Where To Stay, What To Eat, and More
Phoenix is famous for receiving around 300 days of sunshine per year, making this vibrant desert city something of an adventure playground. The Valley of the Sun has it all: Warm desert breezes, swaying palms, southwestern cuisine, and endless shopping. We’ve highlighted our favorite spots to help you get the most out of your Phoenix trip.
Where to Stay
Best Location: Kimpton Hotel Palomar Phoenix
Not only is the Kimpton Hotel Palomar Phoenix ideal for its central location in Arizona’s capital, but also for its trendy atmosphere. Rooms are garbed in contemporary décor (think bold patterns and bright colors) with glass walk-in showers. Guests will also be quick to praise the hotel’s diverse amenities, such as the complimentary bikes, the in-room yoga mats, and the gratis use of EOS Fitness (located adjacent to the hotel).
Best for Couples: The Camby, Autograph Collection
Modern and quirky are two words to describe The Camby. It’s a dynamic fusion of the professional and playful. Expect Aztec prints, funky furniture, and turquoise accents in rooms, as well as marble and copper featured throughout. The Camby calls itself, “Southwestern chic” with breathtaking views of iconic Camelback Mountain, plus Arizona’s 5 C’s (copper, cattle, cotton, citrus, and climate) form a fun theme that is apparent throughout the property.
Best for Families: Sheraton Grand at Wild Horse Pass
In a land of legends, where wild horses still roam free, you can indulge in a luxury resort experience at this desert oasis. The Sheraton Grand at Wild Horse Pass is located on the Gila River Indian Community. This unique destination resort features custom-designed, culturally themed guestrooms reflecting the traditions of the Pima and Maricopa people. In addition, the resort has 36 holes of golf, a spa offering Native American treatments, onsite horseback adventures, and River Adventure Boat Rentals on the Gila River.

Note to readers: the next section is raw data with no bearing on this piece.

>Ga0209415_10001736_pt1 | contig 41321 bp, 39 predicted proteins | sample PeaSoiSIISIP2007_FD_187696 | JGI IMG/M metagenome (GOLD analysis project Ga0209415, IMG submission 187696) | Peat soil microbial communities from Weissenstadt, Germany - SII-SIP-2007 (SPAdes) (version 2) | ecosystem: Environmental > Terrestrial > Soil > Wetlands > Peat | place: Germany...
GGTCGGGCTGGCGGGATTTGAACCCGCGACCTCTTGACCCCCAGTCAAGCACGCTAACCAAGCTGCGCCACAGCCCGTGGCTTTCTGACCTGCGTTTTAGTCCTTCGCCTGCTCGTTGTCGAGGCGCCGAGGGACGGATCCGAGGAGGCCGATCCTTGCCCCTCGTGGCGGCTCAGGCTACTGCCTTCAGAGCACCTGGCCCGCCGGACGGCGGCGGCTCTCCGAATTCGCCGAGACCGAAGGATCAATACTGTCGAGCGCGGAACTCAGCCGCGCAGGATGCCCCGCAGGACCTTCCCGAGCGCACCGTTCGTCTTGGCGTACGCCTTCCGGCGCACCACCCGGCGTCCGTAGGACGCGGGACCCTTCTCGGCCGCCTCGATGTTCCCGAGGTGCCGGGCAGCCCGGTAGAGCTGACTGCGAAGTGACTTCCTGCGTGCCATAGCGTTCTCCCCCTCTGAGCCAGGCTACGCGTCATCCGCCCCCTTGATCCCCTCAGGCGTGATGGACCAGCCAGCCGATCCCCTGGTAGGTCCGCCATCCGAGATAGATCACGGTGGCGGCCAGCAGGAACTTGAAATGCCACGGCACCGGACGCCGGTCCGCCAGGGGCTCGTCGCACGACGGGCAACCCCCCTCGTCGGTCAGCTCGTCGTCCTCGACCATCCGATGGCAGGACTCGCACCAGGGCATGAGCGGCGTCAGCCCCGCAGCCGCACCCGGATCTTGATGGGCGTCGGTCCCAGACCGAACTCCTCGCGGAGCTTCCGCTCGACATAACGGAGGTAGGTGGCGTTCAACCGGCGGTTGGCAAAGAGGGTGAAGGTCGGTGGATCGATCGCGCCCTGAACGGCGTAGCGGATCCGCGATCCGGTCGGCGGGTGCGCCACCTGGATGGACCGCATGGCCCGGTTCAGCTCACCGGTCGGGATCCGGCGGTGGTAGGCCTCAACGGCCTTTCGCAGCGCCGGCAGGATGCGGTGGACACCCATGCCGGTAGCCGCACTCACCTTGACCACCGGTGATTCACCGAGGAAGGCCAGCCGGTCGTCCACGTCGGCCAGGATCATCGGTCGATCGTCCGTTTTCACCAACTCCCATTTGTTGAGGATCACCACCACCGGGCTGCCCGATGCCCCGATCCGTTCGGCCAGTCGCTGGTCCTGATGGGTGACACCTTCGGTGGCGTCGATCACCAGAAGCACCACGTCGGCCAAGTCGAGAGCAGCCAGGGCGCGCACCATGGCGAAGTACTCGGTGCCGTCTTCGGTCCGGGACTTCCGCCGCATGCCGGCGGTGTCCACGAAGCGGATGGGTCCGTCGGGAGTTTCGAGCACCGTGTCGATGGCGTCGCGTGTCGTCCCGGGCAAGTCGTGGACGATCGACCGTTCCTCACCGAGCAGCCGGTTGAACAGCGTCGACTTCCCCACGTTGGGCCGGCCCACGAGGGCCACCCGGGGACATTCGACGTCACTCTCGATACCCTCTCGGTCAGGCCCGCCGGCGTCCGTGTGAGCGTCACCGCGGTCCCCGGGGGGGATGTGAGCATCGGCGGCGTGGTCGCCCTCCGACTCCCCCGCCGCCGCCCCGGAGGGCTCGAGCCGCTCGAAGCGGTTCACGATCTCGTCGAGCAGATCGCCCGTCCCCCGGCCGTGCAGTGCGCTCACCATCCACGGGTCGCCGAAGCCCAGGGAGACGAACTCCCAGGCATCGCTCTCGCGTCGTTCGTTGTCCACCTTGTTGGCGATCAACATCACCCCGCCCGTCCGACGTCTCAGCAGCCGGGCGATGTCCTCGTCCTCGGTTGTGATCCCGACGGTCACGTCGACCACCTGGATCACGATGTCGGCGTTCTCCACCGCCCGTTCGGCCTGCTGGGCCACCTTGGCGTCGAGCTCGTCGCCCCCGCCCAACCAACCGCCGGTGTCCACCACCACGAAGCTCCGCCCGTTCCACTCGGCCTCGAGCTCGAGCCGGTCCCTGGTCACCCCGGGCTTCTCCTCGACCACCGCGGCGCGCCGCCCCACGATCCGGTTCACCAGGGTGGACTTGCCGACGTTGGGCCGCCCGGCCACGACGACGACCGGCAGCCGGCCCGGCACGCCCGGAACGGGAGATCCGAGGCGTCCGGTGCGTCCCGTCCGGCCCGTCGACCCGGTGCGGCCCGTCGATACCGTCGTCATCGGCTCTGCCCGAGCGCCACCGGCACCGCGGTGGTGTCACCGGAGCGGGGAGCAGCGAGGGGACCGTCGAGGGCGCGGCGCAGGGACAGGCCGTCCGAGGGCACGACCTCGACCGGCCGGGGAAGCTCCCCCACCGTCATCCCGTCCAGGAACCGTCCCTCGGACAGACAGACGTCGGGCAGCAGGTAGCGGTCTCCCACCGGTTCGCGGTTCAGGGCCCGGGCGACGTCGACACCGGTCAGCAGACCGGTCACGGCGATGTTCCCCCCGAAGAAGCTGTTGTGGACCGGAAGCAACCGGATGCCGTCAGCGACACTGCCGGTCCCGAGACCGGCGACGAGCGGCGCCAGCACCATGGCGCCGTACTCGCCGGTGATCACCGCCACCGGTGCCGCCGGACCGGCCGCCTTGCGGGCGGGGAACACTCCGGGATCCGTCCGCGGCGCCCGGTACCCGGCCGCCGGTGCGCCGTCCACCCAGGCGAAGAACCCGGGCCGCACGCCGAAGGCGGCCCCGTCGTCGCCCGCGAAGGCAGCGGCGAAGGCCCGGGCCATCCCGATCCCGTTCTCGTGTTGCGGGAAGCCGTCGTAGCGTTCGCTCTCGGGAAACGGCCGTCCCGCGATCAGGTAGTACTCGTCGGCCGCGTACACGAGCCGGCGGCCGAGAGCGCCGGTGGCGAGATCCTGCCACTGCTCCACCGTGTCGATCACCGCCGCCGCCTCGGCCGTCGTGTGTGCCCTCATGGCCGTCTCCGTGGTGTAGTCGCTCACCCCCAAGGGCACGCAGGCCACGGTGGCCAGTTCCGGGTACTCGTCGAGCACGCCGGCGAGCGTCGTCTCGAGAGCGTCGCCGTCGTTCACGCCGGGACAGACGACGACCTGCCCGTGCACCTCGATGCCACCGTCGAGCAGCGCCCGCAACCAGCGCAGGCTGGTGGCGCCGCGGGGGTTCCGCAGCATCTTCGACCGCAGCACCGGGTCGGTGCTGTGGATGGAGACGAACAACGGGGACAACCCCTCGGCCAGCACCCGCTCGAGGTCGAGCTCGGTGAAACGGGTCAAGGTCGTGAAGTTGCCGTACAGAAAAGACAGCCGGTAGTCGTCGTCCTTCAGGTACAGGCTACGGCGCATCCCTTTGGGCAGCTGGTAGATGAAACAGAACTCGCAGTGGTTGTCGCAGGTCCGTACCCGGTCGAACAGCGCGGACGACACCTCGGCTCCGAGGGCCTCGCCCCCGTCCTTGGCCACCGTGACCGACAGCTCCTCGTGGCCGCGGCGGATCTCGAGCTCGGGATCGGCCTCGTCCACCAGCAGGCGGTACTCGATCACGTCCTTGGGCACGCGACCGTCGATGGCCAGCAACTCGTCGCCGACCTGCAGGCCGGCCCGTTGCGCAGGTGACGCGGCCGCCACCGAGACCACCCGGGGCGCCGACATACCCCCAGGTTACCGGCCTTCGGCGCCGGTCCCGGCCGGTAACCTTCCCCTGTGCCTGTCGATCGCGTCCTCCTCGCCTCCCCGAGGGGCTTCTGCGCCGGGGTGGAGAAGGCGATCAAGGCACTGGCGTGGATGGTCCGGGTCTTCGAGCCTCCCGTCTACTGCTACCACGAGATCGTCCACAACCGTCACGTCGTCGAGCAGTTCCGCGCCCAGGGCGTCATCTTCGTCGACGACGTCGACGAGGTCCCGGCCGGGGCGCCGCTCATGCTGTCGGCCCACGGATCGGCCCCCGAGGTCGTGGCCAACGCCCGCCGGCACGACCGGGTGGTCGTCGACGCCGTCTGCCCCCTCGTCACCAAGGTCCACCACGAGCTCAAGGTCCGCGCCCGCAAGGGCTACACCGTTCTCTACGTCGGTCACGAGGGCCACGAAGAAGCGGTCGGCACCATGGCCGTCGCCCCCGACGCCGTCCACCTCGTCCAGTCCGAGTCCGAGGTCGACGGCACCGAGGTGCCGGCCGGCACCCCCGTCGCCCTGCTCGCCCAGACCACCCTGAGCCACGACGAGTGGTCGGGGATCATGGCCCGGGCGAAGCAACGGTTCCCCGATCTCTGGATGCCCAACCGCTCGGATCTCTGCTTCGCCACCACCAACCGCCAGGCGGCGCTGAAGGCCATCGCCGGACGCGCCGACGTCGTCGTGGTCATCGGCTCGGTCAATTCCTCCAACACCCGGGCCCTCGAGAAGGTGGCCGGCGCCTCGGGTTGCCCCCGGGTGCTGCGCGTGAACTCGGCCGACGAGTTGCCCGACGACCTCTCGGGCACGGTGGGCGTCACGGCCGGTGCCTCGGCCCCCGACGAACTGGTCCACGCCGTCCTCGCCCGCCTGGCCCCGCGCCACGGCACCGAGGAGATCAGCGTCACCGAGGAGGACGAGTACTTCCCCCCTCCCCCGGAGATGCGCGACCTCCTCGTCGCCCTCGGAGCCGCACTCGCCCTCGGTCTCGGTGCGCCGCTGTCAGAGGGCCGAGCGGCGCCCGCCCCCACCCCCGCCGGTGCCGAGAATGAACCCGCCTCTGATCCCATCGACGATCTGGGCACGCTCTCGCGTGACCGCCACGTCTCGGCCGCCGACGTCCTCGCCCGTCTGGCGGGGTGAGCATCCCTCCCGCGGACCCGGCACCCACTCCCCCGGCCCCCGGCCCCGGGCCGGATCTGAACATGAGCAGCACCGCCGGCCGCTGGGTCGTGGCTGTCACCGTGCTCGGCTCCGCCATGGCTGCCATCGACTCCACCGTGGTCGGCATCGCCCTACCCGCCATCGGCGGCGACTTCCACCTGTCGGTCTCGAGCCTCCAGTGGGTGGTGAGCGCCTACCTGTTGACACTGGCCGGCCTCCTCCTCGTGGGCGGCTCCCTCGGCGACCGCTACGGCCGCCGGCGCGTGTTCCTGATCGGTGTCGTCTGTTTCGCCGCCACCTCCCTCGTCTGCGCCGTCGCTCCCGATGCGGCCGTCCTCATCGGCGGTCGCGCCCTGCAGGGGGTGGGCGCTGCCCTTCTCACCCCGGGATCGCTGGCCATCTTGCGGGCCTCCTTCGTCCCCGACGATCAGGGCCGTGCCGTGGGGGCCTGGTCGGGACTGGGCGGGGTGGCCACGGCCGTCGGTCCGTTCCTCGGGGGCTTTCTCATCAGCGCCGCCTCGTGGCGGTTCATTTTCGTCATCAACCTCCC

Best Minimalist: The Nest Tiny House at the Garden
Experience minimal living in a bright, stylish, modern tiny house on wheels with an artsy and homey vibe. Be inspired by space-saving solutions and original art and sip coffee while gazing out the wall of windows. Get cozy in the spacious loft and relax on the memory foam mattress and luxury linens. Located in Uptown Phoenix, local restaurants and coffee shops are right around the corner.
Where to Eat
There are a lot of fun things to do in Phoenix, and eating in the many varied restaurants is one of them! Phoenix is a food lover’s paradise with lots of restaurants to choose from and a tremendous diversity of the kinds of foods available. If it’s a type of food, there’s a good chance you can find it.
The Farm at South Mountain offers a nearby escape from the city with canopies of pecan trees and an organic-style garden. Rich in history, this agrotourism destination invites you to explore this retreat. Quiessence cooks with locally sourced produce and meat creating a refined hand-crafted menu. Sourcing from the on-site garden, Quiessence’s weekly menu is curated with freshly harvested vegetables, edible flowers, eggs, and herbs. Diners have the option of selecting a four, five, or six-course meal.
Kai is a Native American-owned and operated restaurant. Renowned for incorporating the essence of the Pima and Maricopa people into the menu and restaurant décor, Kai, the Pima word for “seed,” treats guests to a contemporary approach to Native American cuisine in a rich yet relaxing atmosphere. Each menu has a different watercolor painting about which the waiter tells the legend behind it. The walls have weavings hung on them with plaques that describe their history. Menu items rotate depending on seasonal produce grown on the Native American Reservation. A few highlighted items include escargot, wild mushrooms, and caramel goat cheese served with native “toast” and truffle cream, lemon and black garlic butter; and grilled tenderloin of tribal buffalo with smoked corn puree, cholla buds, chorizo, scarlet runner bean chili, and saguaro blossom syrup.
What to Do